In international ops, much of a pilot's fatigue is due to radiotelephony—the task of monitoring radio transmissions—and is often exacerbated by having to decipher multiple transmissions in broken "aviation English" over static-laden HF frequencies.

As a case in point, Universal Avionics Pres & CEO Ted Naimer, a strong proponent of CPDLC, provides this account of his experiences before and after CPDLC when flying between São Paulo, Brazil and Cape Town, South Africa in the company Bombardier Challenger 601.

Prior to CPDLC, Naimer would attempt to contact "Atlántico" on HF while coasting out over the South Atlantic. "After up to 5 unsuccessful attempts to report your position on the primary frequency (3476) with only static being the answer, you begin to wonder, 'Do they hear you and you don't hear them? Do they not hear you at all? Are they on coffee break?'"

Naimer continues, "So you try the secondary frequency (5565), only to get similar results. Only now you hear a bunch of other transmissions—Dakar, Port Moresby, Johannesburg, Luanda all use the same frequency—as well.

Then you very faintly hear your call sign and assume it is Atlántico. So you make your position report some 25 minutes after you passed the position [and] they come back with something you do not really understand. So it's 'Atlántico, say again, say again!' They do. Your SELCAL doesn't trigger the first time. 'Negative SELCAL, negative SELCAL—try again!'"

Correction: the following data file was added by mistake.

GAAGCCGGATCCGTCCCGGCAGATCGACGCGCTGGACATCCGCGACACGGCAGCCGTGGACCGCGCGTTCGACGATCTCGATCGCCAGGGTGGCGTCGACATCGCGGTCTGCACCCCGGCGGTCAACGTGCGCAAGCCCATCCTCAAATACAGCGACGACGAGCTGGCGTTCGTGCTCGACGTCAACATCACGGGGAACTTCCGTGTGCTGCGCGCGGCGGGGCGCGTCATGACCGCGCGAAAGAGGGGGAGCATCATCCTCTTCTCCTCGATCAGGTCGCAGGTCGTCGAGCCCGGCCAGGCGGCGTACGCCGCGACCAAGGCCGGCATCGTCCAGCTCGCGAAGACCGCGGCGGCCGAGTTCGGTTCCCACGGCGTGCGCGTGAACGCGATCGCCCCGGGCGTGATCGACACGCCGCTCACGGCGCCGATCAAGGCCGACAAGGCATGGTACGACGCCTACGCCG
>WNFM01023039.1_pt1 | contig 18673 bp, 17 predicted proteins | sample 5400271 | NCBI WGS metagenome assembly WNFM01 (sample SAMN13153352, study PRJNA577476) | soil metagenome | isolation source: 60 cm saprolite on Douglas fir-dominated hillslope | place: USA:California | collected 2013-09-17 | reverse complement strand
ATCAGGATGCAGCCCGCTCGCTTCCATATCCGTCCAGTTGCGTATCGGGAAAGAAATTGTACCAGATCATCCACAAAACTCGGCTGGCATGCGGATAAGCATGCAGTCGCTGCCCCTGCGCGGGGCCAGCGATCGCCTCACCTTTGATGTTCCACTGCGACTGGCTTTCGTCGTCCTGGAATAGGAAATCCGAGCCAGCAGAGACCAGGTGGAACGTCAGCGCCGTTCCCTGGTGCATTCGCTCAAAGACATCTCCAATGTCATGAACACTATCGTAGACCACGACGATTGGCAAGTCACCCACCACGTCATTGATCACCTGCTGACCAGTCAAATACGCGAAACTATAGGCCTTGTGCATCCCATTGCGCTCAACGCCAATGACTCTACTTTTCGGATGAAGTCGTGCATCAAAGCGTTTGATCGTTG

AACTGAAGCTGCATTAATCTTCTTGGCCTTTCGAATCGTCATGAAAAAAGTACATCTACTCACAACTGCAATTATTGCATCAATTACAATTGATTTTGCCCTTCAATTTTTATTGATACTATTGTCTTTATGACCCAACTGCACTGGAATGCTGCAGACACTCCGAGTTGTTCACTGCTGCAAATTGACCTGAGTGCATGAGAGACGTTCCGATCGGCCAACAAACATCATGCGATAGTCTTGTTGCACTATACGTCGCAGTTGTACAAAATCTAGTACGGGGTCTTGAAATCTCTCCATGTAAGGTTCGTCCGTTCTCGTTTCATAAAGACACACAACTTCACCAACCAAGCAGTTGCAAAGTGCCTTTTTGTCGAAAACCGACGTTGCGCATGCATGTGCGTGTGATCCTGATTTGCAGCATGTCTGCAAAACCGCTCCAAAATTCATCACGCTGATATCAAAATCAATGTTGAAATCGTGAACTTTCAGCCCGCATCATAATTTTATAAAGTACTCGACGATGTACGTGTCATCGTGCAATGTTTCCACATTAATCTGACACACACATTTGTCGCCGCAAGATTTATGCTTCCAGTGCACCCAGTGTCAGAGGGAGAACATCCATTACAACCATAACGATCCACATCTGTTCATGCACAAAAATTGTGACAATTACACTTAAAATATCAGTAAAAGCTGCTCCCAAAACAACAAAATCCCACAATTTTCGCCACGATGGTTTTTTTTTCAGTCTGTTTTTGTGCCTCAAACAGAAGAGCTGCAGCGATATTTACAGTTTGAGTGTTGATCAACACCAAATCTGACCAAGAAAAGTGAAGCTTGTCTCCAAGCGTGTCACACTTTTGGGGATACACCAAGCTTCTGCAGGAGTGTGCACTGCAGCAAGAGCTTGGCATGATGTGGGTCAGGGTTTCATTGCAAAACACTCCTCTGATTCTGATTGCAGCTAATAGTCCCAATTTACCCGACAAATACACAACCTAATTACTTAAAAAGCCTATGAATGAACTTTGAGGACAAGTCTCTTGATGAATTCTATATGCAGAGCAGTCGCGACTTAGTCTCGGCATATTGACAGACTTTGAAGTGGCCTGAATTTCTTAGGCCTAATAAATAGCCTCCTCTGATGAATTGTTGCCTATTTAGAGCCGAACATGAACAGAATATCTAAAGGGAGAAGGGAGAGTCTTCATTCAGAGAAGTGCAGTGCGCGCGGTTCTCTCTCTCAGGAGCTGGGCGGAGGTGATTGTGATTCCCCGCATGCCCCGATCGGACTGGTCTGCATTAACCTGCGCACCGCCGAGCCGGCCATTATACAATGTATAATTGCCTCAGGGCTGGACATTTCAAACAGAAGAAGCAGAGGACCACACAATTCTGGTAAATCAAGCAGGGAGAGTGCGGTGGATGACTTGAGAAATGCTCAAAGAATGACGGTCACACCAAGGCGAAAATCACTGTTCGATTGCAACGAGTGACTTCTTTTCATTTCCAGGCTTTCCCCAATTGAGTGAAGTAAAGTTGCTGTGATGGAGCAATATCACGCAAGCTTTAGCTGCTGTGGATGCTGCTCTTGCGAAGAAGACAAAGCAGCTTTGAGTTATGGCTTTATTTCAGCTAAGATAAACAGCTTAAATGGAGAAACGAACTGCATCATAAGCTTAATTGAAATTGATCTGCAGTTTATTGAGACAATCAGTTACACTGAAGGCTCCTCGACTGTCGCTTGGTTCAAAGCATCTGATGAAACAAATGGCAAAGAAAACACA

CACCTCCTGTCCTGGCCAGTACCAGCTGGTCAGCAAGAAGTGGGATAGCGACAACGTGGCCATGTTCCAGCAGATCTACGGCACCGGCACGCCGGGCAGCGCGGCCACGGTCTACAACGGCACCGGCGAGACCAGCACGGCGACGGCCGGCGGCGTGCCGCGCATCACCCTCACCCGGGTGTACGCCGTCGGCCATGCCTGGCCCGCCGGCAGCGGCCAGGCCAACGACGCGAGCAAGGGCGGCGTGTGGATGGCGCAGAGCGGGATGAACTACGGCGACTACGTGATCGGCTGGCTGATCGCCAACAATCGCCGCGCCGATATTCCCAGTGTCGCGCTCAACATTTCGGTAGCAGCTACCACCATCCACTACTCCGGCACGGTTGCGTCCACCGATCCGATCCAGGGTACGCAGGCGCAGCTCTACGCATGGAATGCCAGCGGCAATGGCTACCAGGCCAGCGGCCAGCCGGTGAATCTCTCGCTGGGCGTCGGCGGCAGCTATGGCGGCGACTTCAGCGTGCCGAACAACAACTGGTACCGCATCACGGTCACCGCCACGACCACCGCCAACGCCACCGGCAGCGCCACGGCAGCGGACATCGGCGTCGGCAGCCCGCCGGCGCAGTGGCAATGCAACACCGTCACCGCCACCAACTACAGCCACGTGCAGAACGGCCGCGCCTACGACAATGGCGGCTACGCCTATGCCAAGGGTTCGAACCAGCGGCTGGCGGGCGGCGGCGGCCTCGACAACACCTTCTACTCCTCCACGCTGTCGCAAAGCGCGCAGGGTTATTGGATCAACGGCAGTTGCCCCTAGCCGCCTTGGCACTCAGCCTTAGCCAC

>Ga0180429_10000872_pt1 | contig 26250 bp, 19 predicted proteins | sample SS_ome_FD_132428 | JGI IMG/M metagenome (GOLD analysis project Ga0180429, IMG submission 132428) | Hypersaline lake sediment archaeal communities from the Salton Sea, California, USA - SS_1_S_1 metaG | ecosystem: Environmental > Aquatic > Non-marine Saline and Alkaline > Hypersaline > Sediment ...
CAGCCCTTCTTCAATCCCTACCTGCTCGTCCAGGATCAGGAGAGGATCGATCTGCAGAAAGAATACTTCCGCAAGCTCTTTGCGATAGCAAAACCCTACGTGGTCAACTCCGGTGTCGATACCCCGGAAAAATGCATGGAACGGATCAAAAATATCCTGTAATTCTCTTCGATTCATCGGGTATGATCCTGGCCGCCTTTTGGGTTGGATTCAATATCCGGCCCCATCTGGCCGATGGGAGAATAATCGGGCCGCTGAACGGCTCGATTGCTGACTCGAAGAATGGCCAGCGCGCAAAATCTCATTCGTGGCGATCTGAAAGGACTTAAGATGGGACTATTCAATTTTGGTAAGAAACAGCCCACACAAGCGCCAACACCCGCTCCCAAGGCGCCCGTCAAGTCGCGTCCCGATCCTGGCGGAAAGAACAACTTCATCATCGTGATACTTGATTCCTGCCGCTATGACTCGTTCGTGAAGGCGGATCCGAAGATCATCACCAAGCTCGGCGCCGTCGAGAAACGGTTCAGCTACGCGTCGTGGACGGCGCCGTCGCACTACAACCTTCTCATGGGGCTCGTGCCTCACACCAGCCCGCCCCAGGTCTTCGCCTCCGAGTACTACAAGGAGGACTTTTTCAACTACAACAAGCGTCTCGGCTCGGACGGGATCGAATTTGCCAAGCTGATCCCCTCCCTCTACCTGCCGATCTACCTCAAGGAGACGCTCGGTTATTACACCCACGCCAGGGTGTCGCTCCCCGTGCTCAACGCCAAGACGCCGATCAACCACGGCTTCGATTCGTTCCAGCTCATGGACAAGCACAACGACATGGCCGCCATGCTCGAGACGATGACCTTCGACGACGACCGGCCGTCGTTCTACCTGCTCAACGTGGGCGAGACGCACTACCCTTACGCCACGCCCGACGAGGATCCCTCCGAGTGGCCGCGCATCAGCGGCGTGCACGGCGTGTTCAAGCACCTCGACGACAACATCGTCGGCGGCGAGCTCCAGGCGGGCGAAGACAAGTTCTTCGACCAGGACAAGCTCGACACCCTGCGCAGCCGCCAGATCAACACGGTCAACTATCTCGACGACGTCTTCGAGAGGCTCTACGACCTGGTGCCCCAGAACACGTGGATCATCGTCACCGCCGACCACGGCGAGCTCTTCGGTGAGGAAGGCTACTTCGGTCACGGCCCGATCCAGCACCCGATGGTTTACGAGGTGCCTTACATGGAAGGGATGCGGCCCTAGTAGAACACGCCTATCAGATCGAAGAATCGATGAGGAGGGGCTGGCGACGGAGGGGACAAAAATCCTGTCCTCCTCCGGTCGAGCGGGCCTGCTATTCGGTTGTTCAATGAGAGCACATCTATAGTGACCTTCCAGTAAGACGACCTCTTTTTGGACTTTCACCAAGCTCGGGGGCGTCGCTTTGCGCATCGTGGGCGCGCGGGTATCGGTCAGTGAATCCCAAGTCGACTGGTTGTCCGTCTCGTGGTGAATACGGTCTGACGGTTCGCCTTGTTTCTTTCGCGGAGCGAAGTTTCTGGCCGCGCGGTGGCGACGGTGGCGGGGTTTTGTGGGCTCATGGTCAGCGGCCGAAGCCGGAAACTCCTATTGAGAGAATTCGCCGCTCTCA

According to Naimer, each subsequent attempt at communicating was equally frustrating—from the SELCAL check to the next request for a position report.
Recalling a later trip, after Universal's Challenger had been FANS/ CPDLC equipped—including the Uni­Link UL800/801 communications management unit (CMU)—Naimer's account of using CPDLC describes a far more efficient and relaxed flight.

"Coasting out from Brazil, you log on to SBAO [the ATS facilities notification (AFN) identifier for Atlántico] via CPDLC, see log-on confirmation, CPDLC active, call Atlántico once for a SELCAL check and you're in business. At the next FIR [flight information region], where UniLink automatically changes to FACT [the AFN identifier for Cape Town), you verify communications with one glance, do a quick SELCAL check with Johannesburg and you're done."